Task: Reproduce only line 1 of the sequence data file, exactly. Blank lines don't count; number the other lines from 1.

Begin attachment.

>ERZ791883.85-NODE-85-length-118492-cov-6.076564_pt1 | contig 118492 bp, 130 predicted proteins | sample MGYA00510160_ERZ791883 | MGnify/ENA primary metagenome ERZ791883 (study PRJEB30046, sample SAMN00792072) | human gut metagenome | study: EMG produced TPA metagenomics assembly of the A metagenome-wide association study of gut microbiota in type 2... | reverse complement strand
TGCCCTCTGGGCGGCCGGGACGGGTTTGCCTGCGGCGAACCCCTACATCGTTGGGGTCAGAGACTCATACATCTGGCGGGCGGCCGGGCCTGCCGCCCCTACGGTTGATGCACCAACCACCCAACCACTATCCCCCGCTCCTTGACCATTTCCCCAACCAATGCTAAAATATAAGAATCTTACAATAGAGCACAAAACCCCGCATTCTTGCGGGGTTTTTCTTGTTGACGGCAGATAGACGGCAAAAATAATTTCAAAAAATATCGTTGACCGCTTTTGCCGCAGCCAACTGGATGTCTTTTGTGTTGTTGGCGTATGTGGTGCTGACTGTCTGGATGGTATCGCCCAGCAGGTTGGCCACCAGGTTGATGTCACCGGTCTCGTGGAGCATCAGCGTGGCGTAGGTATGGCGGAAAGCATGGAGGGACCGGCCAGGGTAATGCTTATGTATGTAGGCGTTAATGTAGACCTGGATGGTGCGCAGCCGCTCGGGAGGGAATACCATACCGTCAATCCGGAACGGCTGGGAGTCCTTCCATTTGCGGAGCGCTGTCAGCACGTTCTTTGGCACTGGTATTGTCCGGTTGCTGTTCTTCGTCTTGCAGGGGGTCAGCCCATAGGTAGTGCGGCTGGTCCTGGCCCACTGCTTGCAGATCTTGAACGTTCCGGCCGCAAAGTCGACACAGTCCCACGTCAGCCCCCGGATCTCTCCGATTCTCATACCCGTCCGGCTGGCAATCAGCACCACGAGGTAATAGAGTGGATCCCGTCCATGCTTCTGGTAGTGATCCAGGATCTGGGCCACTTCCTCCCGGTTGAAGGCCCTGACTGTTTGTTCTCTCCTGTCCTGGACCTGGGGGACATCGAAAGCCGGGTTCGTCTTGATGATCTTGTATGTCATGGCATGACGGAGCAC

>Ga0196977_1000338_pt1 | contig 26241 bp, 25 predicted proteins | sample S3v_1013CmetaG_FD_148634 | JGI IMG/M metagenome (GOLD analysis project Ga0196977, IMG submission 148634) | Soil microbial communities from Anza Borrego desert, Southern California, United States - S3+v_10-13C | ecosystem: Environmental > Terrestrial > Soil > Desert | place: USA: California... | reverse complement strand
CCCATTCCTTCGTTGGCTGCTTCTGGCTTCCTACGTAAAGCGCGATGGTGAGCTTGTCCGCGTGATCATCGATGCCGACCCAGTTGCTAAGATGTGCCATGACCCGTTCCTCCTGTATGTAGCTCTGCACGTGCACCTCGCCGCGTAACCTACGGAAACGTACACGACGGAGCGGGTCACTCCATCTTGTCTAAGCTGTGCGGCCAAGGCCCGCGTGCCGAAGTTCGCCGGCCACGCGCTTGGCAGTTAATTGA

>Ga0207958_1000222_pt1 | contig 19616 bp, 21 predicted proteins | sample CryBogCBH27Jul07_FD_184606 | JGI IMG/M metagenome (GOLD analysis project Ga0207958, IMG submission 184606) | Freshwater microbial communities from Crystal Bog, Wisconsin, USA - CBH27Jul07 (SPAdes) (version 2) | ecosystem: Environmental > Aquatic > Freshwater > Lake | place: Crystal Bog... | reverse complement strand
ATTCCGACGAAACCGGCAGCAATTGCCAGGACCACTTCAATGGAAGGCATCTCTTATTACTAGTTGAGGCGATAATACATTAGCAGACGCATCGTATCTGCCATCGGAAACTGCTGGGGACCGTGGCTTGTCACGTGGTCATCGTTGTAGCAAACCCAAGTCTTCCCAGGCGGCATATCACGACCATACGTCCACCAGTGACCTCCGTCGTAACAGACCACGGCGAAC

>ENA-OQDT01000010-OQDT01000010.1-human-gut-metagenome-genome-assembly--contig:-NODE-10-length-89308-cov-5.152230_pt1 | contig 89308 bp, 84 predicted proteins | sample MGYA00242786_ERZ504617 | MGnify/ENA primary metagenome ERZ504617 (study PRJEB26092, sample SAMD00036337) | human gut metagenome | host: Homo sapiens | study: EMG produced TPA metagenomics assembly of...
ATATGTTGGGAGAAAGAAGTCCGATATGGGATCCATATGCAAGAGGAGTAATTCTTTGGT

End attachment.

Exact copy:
>ERZ791883.85-NODE-85-length-118492-cov-6.076564_pt1 | contig 118492 bp, 130 predicted proteins | sample MGYA00510160_ERZ791883 | MGnify/ENA primary metagenome ERZ791883 (study PRJEB30046, sample SAMN00792072) | human gut metagenome | study: EMG produced TPA metagenomics assembly of the A metagenome-wide association study of gut microbiota in type 2... | reverse complement strand